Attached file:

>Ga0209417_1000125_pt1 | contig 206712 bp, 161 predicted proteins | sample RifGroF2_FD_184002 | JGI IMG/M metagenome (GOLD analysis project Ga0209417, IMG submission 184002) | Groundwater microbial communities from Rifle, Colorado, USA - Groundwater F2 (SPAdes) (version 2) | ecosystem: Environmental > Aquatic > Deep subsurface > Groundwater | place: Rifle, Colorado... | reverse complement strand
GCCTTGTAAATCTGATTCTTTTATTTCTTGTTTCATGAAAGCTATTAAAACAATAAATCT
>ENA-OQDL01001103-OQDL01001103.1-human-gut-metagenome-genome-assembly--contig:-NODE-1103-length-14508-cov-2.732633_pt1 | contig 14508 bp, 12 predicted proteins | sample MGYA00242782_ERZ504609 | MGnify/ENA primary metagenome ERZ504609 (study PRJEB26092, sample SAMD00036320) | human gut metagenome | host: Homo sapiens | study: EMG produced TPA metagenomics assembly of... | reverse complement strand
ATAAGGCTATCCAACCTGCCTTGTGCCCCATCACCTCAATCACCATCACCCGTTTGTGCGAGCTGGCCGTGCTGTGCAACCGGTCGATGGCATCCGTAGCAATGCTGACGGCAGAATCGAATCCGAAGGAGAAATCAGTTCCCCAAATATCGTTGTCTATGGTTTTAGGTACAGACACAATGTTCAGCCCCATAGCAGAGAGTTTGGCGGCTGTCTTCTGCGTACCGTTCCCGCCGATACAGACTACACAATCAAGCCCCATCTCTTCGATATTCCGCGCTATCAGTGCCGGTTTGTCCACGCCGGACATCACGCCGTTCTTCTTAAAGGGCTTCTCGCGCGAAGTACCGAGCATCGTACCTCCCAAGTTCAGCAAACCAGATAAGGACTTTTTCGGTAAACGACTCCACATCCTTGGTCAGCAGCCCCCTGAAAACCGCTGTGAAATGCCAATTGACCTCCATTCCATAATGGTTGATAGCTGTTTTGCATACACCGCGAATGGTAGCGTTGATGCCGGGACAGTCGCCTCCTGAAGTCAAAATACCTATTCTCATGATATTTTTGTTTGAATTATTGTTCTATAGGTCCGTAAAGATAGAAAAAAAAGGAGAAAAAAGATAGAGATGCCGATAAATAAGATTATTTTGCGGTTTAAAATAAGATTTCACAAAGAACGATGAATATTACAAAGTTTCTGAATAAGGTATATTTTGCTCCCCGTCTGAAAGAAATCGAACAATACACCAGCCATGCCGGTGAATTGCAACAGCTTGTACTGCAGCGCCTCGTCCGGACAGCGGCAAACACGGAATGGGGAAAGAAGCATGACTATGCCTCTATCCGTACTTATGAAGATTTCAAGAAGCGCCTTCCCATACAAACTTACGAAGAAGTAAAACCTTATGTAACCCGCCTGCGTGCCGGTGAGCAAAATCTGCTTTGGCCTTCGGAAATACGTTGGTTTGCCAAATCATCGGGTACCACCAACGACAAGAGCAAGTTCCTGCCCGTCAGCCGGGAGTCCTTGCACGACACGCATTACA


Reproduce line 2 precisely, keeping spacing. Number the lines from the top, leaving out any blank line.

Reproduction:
GCCTTGTAAATCTGATTCTTTTATTTCTTGTTTCATGAAAGCTATTAAAACAATAAATCT